The moderate yield observed under our initial zinc-catalyzed indole addition reaction conditions is partially linked to competitive rearrangement of N-acylaziridine (9) to oxazoline (11, entry 1, Table 1). However, with only a 57% mass balance, other decomposition must be occurring despite the use of excess 6. A screen of Lewis acids was performed using an NMR internal standard to determine product yield. A series of triflate salts produced similar amounts of addition and oxazoline (entries 2–5). Lanthanum triflate was initially promising with a high 10:11 ratio, but longer reaction times and heating failed to increase the yield of 10 beyond other triflate salts (entry 4). Our hope was to develop a process employing catalytic amounts of Lewis acid; however, the lack of success identifying an improved metal-triflate salt led us to consider a stoichiometric Lewis acid known to facilitate aziridine opening. Indeed, boron trifluoride (BF3) was the superior Lewis acid promoting ring opening at -78 °C in one hour. The reaction produced the highest yield to date with complete stereochemical transfer to tryptamine 10 and no oxazoline observed. With optimized conditions in place, we are poised to develop the indole addition further.
Access to large quantities of enantioenriched terminal DNB-protected N-acylaziridines from our kinetic resolution studies prompted us to investigate heteroatomic nucleophiles for stereospecific ring opening. Employing the initial zinc-catalyzed conditions discovered for indole, we found that aniline was a competent nucleophile. Specifically, aziridine 3 undergoes preferential attack by the nitrogen atom of 12 to produce diamine derivative 13 in high yield with nearly complete transfer of stereochemical information (Scheme 4). The differentially substituted, chiral 1,2-diamine motif will be valuable for bio-active small molecule synthesis.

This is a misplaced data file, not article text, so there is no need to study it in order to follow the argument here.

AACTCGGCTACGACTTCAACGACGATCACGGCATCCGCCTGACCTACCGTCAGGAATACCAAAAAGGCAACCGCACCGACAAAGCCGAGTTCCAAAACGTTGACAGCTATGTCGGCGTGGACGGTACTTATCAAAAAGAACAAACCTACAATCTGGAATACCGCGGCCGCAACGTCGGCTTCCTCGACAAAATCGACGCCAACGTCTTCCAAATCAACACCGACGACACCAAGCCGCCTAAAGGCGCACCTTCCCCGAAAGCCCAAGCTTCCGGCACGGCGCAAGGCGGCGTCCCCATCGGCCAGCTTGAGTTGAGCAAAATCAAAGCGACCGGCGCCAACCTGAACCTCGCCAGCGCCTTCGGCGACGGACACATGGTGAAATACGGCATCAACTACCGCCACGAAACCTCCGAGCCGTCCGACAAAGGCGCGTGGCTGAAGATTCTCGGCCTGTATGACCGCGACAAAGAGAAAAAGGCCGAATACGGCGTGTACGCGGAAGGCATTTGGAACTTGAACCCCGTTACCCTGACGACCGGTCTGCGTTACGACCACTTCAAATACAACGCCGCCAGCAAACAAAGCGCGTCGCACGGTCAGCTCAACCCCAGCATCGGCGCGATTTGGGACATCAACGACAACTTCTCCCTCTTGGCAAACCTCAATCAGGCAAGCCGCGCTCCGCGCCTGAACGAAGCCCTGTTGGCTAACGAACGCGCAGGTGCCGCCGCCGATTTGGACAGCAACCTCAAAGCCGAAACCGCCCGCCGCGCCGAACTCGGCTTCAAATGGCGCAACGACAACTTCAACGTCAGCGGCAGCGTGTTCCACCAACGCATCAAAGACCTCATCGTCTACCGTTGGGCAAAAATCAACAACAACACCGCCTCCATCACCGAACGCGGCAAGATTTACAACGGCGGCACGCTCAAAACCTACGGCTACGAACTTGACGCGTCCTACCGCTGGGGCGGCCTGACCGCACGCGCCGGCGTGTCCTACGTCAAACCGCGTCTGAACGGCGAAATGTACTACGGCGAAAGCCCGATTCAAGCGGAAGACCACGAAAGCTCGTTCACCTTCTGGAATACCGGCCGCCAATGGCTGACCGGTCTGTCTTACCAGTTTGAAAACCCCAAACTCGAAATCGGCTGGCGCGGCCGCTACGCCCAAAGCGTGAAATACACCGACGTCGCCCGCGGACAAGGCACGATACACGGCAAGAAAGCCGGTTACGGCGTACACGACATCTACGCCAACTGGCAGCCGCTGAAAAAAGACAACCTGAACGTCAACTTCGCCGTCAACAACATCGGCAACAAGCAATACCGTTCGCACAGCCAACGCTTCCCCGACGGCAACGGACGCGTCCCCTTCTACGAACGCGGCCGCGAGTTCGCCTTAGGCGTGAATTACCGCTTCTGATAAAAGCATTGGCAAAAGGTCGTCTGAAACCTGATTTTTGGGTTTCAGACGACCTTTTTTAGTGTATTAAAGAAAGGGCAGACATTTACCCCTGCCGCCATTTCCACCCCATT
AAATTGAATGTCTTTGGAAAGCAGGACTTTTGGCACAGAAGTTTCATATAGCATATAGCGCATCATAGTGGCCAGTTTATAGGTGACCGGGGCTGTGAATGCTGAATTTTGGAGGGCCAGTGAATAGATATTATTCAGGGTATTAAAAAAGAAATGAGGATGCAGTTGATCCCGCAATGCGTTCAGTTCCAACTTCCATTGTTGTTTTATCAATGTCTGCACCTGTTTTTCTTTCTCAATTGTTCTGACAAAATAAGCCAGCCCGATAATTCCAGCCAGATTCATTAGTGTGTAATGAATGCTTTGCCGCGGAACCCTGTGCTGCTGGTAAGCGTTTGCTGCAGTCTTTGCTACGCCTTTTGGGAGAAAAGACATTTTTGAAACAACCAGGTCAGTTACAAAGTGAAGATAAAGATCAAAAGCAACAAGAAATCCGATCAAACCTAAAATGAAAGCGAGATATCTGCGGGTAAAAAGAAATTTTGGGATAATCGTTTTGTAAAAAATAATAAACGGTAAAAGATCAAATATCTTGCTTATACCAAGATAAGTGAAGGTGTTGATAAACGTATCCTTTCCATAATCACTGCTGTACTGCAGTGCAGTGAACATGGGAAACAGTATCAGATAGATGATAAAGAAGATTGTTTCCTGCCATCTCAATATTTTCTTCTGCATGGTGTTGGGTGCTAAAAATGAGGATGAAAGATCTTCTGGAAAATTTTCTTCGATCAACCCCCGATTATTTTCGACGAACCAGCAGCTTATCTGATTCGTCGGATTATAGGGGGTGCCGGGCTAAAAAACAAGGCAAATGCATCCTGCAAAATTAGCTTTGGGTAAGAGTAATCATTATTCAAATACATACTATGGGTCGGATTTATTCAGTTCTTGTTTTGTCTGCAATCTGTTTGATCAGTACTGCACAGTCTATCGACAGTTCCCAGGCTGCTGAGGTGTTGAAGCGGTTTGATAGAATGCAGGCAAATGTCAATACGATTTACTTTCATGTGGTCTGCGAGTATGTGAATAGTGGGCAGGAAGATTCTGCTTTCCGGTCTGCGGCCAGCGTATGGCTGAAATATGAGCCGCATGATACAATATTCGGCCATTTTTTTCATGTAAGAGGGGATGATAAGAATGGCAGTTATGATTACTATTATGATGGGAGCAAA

The consistent preference for stereospecific ring opening displayed by the N-acylaziridines incited further evaluation of synthetically useful heteroatomic nucleophiles. We have briefly investigated phenols as interesting substrates since a large number of commercially available pharmaceuticals contain this functionality. Our success in the kinetic resolution with BINOL operating as the nucleophile strongly suggested phenols would participate in ring opening. Indeed, zinc triflate will also catalyze the enantiospecific addition of phenol (14) to N-acylaziridine 3 in moderate yield without loss of enantiopurity to produce amino ether 15 (Scheme 5).
Synthesis of stereodefined halogen–carbon bonds has been a recent area of interest in organic chemistry. Treatment of aziridine 3 with excess trimethylsilyl chloride (TMSCl) generated 1,2-chloroamide 16 in good yield (Scheme 6). Consistent with previous nucleophiles, addition occurred stereospecifically with minimal loss of ee. These data collectively support the general concept that terminal DNB-protected aziridines possess inherent preference for nucleophilic attack at the more hindered carbon. This precedent is intriguing as other TMS reagents are commercially available with not only halide nucleophiles, but also nitrogen (azide) and carbon (cyanide) nucleophiles as well.
In conclusion, support from the Petroleum Research Fund has facilitated the development of N-acylaziridines as linchpin intermediates for the synthesis of nitrogen-containing small molecules. The preference for attack at the more hindered aziridine carbon in an enantiospecific fashion is important for application of these methods in organic synthesis. During the current grant period, three (3) Master's students and (4) undergraduate students gained valuable research experience on this project. We will continue to develop novel reactions based on this work though continued PRF support, and this data is being used in applications for expanded research funding through the National Institutes of Health and National Science Foundation.